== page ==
CRITICAL ILLNESS INSURANCE

Critical Illness Insurance pays out a lump sum if you’re diagnosed with a specified critical illness such as cancer, stroke or heart attack. You can use the cash payout to clear your mortgage, pay for medical treatment or anything else you choose.

INCOME PROTECTION

Income Protection can replace part of your income if you’re unable to work for a long time because of illness or disability. It will pay out until you return to work or the policy ends – whichever happens first. Income Protection plans usually have a waiting period before the benefit becomes payable, and the longer the waiting period you choose, the lower the monthly premium. Some plans now have the facility to add unemployment cover.

Our mortgage advisers will guide you through the various ways to protect your property, its contents, and your ability to keep up with your mortgage repayments should the unexpected happen.

To find out what life may have in store for you. Try our LV= Insurance Risk Reality Calculator, today!

SPECIALIST LENDING

BUY TO LET

Whether you’re an experienced landlord or just starting out, you’ll have specialist requirements that set you apart from a standard residential purchaser.

Through our mortgage advisers, you’ll have access to major lenders in the Buy to Let market including those specialising in lending to professional landlords. Openwork have also developed relationships with general insurers who've designed specialist landlords’ buildings and contents policies. 

SECOND CHARGE LOANS

Second charge loans can be secured against residential or Buy to Let properties. They are provided by specialist lenders and are generally short-term loans secured against the property, but where the lender has second call on the property if the borrower defaults.

Second charges tend to be more expensive than ‘firsts’, but can still be the best option for people seeking to raise capital – but whose main lender is unwilling to provide further finance, or where expensive early redemption charges would be incurred.

For Second Charge Loans you will be introduced to Enterprise Finance who will then provide the advice in this area.

BRIDGING FINANCE

A bridging loan is taken out to ‘bridge’ the gap between the purchase of a new property and the sale of an existing one. Loans are generally short-term and secured on the existing property, but repaid as soon as this is sold.

‘Bridges’ may help you secure your new property, but you should be aware that they can be expensive and if the sale of your existing property falls through, you will be left paying two loans at once.

Some Buy to Let mortgages and some bridging finance are not regulated by the Financial Conduct Authority.

YOUR HOME MAY BE REPOSSESSED IF YOU DO NOT KEEP UP REPAYMENTS ON A MORTGAGE OR ANY OTHER DEBT SECURED ON IT.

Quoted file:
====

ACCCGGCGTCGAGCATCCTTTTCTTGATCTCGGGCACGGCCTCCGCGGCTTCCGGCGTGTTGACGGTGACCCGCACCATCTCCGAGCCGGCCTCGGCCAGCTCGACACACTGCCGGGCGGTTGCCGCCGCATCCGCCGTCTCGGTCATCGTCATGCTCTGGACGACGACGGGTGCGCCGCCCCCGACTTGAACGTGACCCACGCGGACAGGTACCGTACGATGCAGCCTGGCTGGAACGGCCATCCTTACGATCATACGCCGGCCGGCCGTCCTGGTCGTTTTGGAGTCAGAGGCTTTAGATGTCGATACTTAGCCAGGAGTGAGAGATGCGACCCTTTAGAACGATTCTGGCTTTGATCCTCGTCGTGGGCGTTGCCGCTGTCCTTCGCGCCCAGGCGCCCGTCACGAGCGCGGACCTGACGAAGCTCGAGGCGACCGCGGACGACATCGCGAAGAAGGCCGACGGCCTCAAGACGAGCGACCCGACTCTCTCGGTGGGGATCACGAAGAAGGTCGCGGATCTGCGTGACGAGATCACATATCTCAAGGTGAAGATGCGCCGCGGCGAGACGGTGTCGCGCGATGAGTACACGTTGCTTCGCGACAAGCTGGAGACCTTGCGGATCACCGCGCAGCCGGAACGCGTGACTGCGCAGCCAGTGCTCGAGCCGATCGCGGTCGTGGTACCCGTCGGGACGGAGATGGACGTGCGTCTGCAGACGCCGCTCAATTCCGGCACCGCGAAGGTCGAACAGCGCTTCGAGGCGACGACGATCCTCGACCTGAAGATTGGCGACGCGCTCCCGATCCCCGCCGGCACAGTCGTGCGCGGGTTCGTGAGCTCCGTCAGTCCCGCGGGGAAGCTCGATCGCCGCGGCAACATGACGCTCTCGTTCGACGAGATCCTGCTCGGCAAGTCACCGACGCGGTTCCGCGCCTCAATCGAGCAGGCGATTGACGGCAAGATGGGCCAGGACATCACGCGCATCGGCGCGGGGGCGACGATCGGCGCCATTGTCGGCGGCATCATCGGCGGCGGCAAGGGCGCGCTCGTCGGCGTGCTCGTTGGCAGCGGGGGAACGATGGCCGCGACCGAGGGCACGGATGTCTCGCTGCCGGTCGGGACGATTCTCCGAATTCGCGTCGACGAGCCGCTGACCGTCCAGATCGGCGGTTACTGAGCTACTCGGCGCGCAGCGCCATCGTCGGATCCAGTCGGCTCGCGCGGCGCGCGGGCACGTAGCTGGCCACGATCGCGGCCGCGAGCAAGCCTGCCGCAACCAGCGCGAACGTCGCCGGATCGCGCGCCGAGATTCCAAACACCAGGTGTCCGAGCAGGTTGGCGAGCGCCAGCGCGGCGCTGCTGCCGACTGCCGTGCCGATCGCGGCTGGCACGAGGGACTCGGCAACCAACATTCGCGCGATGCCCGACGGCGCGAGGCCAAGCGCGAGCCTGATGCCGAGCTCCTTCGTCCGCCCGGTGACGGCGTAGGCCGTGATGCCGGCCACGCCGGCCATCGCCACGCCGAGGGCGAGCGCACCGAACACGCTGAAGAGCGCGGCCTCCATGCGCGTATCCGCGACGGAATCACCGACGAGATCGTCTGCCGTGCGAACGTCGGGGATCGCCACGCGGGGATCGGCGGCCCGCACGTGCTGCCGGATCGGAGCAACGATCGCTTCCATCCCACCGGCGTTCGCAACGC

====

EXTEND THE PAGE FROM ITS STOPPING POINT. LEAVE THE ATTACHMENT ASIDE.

free mortgage guideYOUR OPENWORK ADVISER

Our mortgage advisers are members of Openwork, one of the UK’s largest financial advice networks. The Openwork group of companies comprises over 2,000 Advisers. Openwork, firmly believe in the value of personalised advice. Our advisers are trained to a high standard and the quality of the advice they provide is constantly assessed.

Openwork is one of the largest mortgage introducers in the UK, having advised on over 375,000 mortgages between 2011 - 2016. These deals have been placed with their carefully selected lender partners, who they work with very closely.

Their size and expertise allows us access to some exclusive mortgage deals, many of which you won’t find on the high street or from any other mortgage adviser. The number of mortgages available to us through Openwork is in the thousands and they continually review the market to ensure you have access to a market-leading range.

WHAT HAPPENS NEXT?

GETTING TO KNOW YOU

Our mortgage adviser will want to learn more about you, your circumstances, and your overall financial position. They’ll also want to hear your thoughts on which type of mortgage you believe is right for you, before talking you through the pros and cons of each option.

WHAT AN ADVISER MUST TELL YOU

When you first speak to a mortgage adviser they have to tell you what their charges are and how they are paid. They also have to say if there are any limits to the range of mortgages they can recommend for you.

RESEARCHING THE OPTIONS

Using their expert knowledge and our database of several thousand mortgages,
our mortgage advisers will find the ones that are most suitable for your needs.

RECOMMENDING THE RIGHT SOLUTION

Once your adviser has identified the options available, they’ll meet with you again or discuss their recommendations over the phone, and write to you so you can review what they have suggested and why.

Assuming you’re happy with your adviser’s recommendation, they’ll work with you to complete the application forms and liaise on your behalf with solicitors, valuers and surveyors. They can also talk you through the vital areas of protecting your new property and they’ll stay in touch throughout the process – and into the future.

The services provided by a solicitor or surveyor are not part of the Openwork Limited offering and are offered in our own right. Openwork Limited accepts no responsibility for this aspect of our business. Neither service is regulated by the Financial Conduct Authority.

YOUR HOME MAY BE REPOSSESSED IF YOU DO NOT KEEP UP REPAYMENTS ON A MORTGAGE OR ANY OTHER DEBT SECURED ON IT

 

free mortgage guide